The most exciting thing was realizing how obtainable our dreams and goals actually are. Hearing people in their careers talk about their life and their journeys made me even more excited about my own dreams and goals!

Having a full schedule was totally worth it and every was very well planned out, but being 100% honest it was a bit tiring to have such a full schedule. You will be exhausted at the end of your days and tired the next morning. Other than that, this trip filled me to the brim with new growth, challenges, and excitement."

On future plans: "This experience has honestly been life-changing, and that is not an understatement. I wouldn't say it's for everyone, but I will say that if you're seeking growth and opportunity, and especially if you're a fast-paced city person, take up this opportunity to network and explore careers that are out there! Even if you don't see yourself moving to New York one day, it's a great experience to have under your belt with all the opportunity to get to know people in their professional careers. Every single person I met had a valuable piece of advice for life that I was able to take with me. For me, I went into this not really having my mind set on moving to New York, that was never a solid plan of mine, but after this trek I've realized that moving to New York is what I want to do with my life after I graduate. I don't see myself living there forever, but it's a place I see myself being able to grow and really launch my career pathway for after I graduate. I saw a lot of opportunities there that I want to pursue.

Also, this whole experience made me realize that students need to take advantage of the Career and Internship Center!!! They are there to help us and guide us in the right direction for success! I learned a lot about them during this trip and realized even I need to take advantage of these resources more."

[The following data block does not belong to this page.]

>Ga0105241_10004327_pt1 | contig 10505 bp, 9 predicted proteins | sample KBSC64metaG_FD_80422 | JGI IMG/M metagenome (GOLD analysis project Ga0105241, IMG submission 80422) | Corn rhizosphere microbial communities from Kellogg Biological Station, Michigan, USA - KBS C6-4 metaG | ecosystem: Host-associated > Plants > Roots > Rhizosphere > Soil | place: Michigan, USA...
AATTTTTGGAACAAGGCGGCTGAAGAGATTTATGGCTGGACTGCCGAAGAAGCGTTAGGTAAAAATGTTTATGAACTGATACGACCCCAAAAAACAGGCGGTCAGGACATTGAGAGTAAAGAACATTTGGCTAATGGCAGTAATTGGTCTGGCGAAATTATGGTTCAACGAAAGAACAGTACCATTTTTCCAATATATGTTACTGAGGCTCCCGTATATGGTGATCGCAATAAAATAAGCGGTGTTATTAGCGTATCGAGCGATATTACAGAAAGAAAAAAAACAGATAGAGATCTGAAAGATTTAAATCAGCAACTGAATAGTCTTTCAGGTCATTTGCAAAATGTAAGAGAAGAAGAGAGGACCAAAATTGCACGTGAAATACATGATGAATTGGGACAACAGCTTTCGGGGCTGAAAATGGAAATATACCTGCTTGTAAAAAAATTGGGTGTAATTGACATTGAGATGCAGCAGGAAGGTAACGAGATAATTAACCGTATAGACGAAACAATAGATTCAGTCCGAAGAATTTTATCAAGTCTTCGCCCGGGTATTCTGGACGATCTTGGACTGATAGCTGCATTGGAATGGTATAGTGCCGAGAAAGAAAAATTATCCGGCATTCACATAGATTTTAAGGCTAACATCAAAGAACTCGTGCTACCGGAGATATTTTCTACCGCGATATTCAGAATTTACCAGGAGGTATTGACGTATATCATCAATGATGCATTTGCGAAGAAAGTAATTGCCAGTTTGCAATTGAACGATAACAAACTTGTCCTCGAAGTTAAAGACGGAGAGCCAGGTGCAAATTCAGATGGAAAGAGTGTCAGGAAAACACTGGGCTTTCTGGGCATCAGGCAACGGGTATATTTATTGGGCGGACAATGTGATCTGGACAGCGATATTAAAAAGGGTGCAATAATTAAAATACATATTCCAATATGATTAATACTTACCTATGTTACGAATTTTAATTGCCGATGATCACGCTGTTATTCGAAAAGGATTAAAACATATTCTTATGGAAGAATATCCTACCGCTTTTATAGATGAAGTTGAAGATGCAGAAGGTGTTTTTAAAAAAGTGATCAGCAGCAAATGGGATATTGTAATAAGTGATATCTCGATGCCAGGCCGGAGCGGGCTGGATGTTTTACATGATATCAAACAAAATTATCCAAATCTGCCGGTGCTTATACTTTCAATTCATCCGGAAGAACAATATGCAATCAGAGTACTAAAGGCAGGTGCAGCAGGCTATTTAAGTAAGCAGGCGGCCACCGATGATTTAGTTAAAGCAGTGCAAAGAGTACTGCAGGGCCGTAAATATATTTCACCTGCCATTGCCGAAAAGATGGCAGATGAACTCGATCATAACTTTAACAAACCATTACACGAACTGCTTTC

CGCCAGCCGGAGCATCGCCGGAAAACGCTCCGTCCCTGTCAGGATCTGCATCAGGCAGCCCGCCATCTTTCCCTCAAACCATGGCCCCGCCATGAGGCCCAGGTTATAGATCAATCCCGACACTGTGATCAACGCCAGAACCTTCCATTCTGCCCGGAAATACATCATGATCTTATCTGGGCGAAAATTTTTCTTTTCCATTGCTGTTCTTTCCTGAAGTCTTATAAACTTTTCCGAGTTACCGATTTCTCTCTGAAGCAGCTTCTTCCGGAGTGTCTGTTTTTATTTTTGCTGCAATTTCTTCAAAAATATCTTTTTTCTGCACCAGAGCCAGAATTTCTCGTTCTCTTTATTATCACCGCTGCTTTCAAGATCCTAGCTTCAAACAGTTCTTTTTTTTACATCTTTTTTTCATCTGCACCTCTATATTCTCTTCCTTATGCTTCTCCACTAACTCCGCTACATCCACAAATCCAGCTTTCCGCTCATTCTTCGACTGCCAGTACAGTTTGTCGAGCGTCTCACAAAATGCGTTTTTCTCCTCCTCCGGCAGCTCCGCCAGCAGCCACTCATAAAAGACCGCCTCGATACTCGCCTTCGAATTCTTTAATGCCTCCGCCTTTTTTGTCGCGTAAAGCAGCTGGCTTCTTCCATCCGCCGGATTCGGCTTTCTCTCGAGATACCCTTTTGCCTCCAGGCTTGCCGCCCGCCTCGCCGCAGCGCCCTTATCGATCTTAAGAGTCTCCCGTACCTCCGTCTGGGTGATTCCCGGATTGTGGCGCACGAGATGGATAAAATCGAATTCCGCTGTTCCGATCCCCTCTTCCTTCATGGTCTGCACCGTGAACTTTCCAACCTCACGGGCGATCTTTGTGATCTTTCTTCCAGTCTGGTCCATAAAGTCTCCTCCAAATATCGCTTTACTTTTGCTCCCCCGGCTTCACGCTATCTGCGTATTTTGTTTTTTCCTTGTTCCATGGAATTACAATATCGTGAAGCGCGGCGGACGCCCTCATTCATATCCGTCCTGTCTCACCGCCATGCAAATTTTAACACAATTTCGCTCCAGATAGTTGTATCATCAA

On connections with the geography major: "Being a geography major means a lot of things to me and I can always find something that connects back to what I'm studying or what I'm interested in. Particularly, with the New York Career Trek, I was able to see and meet people who were studying subjects along similar lines of me and that was very cool to be able to connect on that kind of level. Sometimes I find it hard to try and explain to other people what my major is. I think a lot of people have this misunderstanding about how geography majors become these geographers that make maps or something, which can be the case, but that's not all there is to geography. The things that I'm taking from my education as a geography major applies to so many different aspects in life. And it's not just about being a geography major, it's about being a student. There are certain things that you learn just by being a student that'll prepare you for the real world after you graduate. I was able to hear stories about how student life in general helped people gain problem solving skills that they were able to use in their jobs. Furthermore, geography is about people and places, politics and international relations, research and statistics, inequalities and development, and so on! All of these things can be applied to multiple jobs across multiple companies everywhere. In New York there were a lot of jobs and companies that I was personally able to visit and saw a potential for working for one of them.